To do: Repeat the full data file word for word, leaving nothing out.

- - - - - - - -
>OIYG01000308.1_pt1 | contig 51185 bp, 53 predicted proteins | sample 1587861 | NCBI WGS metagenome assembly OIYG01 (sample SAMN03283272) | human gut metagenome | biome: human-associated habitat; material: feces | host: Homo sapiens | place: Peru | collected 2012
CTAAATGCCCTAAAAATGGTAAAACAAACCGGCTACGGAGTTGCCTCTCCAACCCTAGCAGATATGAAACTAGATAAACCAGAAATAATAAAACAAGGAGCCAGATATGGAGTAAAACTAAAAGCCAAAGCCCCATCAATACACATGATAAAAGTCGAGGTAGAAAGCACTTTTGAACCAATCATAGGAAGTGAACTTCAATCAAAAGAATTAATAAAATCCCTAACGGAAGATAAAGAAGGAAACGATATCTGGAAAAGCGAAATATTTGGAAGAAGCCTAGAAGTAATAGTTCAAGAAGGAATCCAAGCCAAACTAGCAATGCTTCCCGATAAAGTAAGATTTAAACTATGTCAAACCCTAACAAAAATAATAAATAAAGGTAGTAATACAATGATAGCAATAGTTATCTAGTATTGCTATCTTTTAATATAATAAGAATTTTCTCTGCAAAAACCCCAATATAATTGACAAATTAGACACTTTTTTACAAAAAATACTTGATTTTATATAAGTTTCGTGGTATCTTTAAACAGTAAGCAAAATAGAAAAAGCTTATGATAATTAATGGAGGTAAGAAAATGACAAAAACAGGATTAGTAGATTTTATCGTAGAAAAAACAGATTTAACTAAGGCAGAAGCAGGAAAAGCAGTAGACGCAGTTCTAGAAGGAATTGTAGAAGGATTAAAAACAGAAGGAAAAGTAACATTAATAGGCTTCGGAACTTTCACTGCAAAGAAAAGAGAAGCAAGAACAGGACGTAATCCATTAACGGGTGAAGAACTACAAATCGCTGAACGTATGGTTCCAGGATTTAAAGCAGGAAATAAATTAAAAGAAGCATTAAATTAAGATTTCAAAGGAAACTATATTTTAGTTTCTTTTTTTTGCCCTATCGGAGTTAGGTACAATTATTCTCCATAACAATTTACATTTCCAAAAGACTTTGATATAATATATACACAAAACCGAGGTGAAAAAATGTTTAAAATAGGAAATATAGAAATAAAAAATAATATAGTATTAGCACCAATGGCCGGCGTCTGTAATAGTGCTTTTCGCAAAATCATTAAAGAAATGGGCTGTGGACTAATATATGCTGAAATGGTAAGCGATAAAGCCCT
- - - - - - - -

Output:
>OIYG01000308.1_pt1 | contig 51185 bp, 53 predicted proteins | sample 1587861 | NCBI WGS metagenome assembly OIYG01 (sample SAMN03283272) | human gut metagenome | biome: human-associated habitat; material: feces | host: Homo sapiens | place: Peru | collected 2012
CTAAATGCCCTAAAAATGGTAAAACAAACCGGCTACGGAGTTGCCTCTCCAACCCTAGCAGATATGAAACTAGATAAACCAGAAATAATAAAACAAGGAGCCAGATATGGAGTAAAACTAAAAGCCAAAGCCCCATCAATACACATGATAAAAGTCGAGGTAGAAAGCACTTTTGAACCAATCATAGGAAGTGAACTTCAATCAAAAGAATTAATAAAATCCCTAACGGAAGATAAAGAAGGAAACGATATCTGGAAAAGCGAAATATTTGGAAGAAGCCTAGAAGTAATAGTTCAAGAAGGAATCCAAGCCAAACTAGCAATGCTTCCCGATAAAGTAAGATTTAAACTATGTCAAACCCTAACAAAAATAATAAATAAAGGTAGTAATACAATGATAGCAATAGTTATCTAGTATTGCTATCTTTTAATATAATAAGAATTTTCTCTGCAAAAACCCCAATATAATTGACAAATTAGACACTTTTTTACAAAAAATACTTGATTTTATATAAGTTTCGTGGTATCTTTAAACAGTAAGCAAAATAGAAAAAGCTTATGATAATTAATGGAGGTAAGAAAATGACAAAAACAGGATTAGTAGATTTTATCGTAGAAAAAACAGATTTAACTAAGGCAGAAGCAGGAAAAGCAGTAGACGCAGTTCTAGAAGGAATTGTAGAAGGATTAAAAACAGAAGGAAAAGTAACATTAATAGGCTTCGGAACTTTCACTGCAAAGAAAAGAGAAGCAAGAACAGGACGTAATCCATTAACGGGTGAAGAACTACAAATCGCTGAACGTATGGTTCCAGGATTTAAAGCAGGAAATAAATTAAAAGAAGCATTAAATTAAGATTTCAAAGGAAACTATATTTTAGTTTCTTTTTTTTGCCCTATCGGAGTTAGGTACAATTATTCTCCATAACAATTTACATTTCCAAAAGACTTTGATATAATATATACACAAAACCGAGGTGAAAAAATGTTTAAAATAGGAAATATAGAAATAAAAAATAATATAGTATTAGCACCAATGGCCGGCGTCTGTAATAGTGCTTTTCGCAAAATCATTAAAGAAATGGGCTGTGGACTAATATATGCTGAAATGGTAAGCGATAAAGCCCT